Sultana Kamal, Executive Director of ASK, who believes that inequality between domestic workers and their employers is unfortunately “a big monster” in society, says, “We handed over the draft law to the Law Minister Shafique Ahmed but it is unlikely to see Parliament in this government's tenure because it is a 'soft issue'.”

“Domestic workers are not a priority on the government's agenda,” believes Chakraborty. “The Law Minister said this is not the law ministry's area, 'the labour ministry needs to bring it to us'. So we have noticed with everything that we do, cooperation between the ministries is necessary.” Commenting on how the process is dragged out, she adds, “It's very bureaucratic.”

Das believes that having done the work for the government means there are no more excuses. “Domestic workers were not included or recognised in the labour laws of 2006, and the government would make excuses, saying it couldn't because of a lack of budget, that it's difficult to achieve, and it doesn't fit with the current infrastructure and so on. This law would not allow for these excuses.” The lawyer adds, “It will make the government responsible.”

According to research conducted by NGOs, the response to change for domestic workers, particularly children, is positive. “We have positive support from villages and local secretary ward councils,” says Das.

“Last month, employers brought more than 750 child domestic workers to our Child Domestic Workers Convention and those children made a declaration of demands they'd like to be seen put in place,” informs Chakraborty. These included not being wrongly accused of stealing when something was lost, not being locked in, not being beaten for making a mistake, and not being made to do risky or insulting jobs. The demands ended with the heartbreaking requests for a 'clean place to stay and clean bathroom to use' and not to be given 'stale or bad food'.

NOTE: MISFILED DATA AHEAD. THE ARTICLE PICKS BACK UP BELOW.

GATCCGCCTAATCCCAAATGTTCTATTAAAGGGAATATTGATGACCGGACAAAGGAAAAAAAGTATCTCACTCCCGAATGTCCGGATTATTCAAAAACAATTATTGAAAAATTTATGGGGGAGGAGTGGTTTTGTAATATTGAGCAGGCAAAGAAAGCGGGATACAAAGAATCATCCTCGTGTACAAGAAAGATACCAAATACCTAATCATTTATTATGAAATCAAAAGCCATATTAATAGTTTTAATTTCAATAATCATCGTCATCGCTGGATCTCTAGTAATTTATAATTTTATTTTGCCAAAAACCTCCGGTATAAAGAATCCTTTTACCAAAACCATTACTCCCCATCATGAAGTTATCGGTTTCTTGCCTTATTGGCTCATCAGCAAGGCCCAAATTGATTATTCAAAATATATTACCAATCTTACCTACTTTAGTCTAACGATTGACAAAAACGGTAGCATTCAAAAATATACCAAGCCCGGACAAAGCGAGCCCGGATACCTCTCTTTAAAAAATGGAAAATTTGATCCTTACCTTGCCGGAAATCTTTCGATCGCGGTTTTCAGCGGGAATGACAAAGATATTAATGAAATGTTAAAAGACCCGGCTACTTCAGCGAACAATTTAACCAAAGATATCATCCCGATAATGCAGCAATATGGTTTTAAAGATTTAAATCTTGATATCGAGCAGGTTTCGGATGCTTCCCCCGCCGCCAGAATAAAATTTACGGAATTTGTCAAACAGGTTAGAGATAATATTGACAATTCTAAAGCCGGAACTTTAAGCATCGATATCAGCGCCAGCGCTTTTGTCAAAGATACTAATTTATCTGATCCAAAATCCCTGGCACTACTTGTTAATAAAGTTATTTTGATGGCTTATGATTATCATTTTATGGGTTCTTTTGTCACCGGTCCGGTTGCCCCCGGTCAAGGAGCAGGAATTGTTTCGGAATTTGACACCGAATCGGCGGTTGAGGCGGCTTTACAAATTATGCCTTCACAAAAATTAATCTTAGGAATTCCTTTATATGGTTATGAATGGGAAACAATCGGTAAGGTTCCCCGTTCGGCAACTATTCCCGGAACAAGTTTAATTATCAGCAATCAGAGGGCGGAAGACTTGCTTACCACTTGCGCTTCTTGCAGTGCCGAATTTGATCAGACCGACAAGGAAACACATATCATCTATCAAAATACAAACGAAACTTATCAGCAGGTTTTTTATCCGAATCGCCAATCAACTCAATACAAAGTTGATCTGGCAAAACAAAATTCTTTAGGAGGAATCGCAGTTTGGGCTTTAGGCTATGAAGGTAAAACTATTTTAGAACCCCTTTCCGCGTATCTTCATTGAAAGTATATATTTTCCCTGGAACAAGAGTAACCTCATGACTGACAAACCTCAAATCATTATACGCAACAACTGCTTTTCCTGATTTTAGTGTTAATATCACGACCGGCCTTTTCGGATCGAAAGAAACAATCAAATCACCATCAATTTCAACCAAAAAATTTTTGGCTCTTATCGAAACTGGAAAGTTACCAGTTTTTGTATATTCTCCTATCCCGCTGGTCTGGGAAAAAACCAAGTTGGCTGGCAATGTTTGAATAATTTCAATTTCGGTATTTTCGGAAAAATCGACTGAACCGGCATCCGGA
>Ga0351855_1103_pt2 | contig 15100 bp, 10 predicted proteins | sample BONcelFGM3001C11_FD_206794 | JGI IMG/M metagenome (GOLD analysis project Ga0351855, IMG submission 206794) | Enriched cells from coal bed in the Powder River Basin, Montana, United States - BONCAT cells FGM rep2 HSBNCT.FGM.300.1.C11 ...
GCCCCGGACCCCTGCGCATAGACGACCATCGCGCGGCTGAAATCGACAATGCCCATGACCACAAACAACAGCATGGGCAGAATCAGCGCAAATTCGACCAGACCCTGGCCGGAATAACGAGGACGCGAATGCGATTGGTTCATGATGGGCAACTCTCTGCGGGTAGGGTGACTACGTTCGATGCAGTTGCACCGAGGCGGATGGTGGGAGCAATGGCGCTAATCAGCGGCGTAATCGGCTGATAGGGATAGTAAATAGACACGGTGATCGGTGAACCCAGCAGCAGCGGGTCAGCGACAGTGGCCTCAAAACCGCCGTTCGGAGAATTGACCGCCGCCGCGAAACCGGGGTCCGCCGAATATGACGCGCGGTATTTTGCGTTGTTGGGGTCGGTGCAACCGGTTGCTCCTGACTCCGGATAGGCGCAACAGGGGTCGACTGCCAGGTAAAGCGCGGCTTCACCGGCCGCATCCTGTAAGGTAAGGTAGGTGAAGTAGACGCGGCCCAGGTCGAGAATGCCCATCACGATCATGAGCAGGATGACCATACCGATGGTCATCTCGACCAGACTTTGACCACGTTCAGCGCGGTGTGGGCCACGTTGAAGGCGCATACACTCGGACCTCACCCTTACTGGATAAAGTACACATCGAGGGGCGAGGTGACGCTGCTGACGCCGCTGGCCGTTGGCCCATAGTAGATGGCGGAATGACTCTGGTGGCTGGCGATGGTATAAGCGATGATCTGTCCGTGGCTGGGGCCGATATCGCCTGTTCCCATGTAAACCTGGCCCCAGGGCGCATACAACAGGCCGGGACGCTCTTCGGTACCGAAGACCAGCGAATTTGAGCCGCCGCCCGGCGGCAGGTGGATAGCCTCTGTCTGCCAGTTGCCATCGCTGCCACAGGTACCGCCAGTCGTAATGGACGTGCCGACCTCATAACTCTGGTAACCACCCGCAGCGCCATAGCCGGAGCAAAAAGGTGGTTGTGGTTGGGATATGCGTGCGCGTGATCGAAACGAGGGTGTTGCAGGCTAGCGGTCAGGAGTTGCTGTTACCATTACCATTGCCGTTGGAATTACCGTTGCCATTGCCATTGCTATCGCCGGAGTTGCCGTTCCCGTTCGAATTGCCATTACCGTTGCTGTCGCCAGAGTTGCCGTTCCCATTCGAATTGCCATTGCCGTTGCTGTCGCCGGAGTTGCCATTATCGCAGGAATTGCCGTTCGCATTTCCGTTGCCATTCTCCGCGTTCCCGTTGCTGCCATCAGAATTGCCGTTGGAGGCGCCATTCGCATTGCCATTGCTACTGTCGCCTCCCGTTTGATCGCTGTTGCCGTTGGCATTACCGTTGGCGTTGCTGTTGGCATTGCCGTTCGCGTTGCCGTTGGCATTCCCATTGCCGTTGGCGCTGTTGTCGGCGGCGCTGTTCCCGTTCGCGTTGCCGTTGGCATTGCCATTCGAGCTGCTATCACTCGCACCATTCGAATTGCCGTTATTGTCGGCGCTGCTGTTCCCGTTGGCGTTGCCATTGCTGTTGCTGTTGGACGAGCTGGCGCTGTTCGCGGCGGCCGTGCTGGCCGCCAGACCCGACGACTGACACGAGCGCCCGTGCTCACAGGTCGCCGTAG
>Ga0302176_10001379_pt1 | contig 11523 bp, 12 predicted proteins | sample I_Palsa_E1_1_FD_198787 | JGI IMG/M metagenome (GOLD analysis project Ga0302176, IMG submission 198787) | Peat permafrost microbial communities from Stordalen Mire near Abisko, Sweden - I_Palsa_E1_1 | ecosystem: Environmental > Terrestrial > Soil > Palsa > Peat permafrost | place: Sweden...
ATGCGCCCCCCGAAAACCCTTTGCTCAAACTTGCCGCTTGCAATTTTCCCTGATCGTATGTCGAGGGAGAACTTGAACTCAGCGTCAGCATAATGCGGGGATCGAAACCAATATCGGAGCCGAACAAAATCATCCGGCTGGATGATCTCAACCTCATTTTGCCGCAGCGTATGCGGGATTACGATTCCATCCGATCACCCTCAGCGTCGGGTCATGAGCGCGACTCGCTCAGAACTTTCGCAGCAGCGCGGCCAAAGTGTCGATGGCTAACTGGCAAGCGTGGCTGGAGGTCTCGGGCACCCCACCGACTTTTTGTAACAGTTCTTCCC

The informal nature of domestic work at present means many work at the mercy of their employers.
Photo: Munir Ahmed Ananta

One of the biggest struggles in creating this draft law has been an internal one facing NGOs when weighing up the reality on the ground and their ideological aims. Sultana Kamal says, “It is a serious self-contradiction because we are working towards eradicating child labour and here we are recognising it in a law so that they are given some measure of protection.”

Das also defends this decision, saying, “Whether we like it or not, child labour will remain. NGOs were opposed to recognising child labour in this legislation but they see providing a minimum of protection is clearly better than having nothing considering the reality.”

For young Nilu, reality is all she knows and what might come of this draft law is something she's not expecting. “I know my life could have gone other ways, better and worse, but I'm glad I don't have to make some of these demands,” she says as she looks at the declaration made by 750 other child and juvenile workers like herself. But the more she reads the more she realises she agrees with all of it, from it being the government's responsibility to secure her parents' livelihoods so she could study instead of work to putting in place an authority that keeps in touch with her and protects her. She smiles sadly as she points to the demand that there should not be any inequality or discrimination between the employer's child and the child domestic worker, possibly thinking of her first job. “It'd be nice if this one could be true.”

The names of domestic workers in this article have been changed to protect their privacy.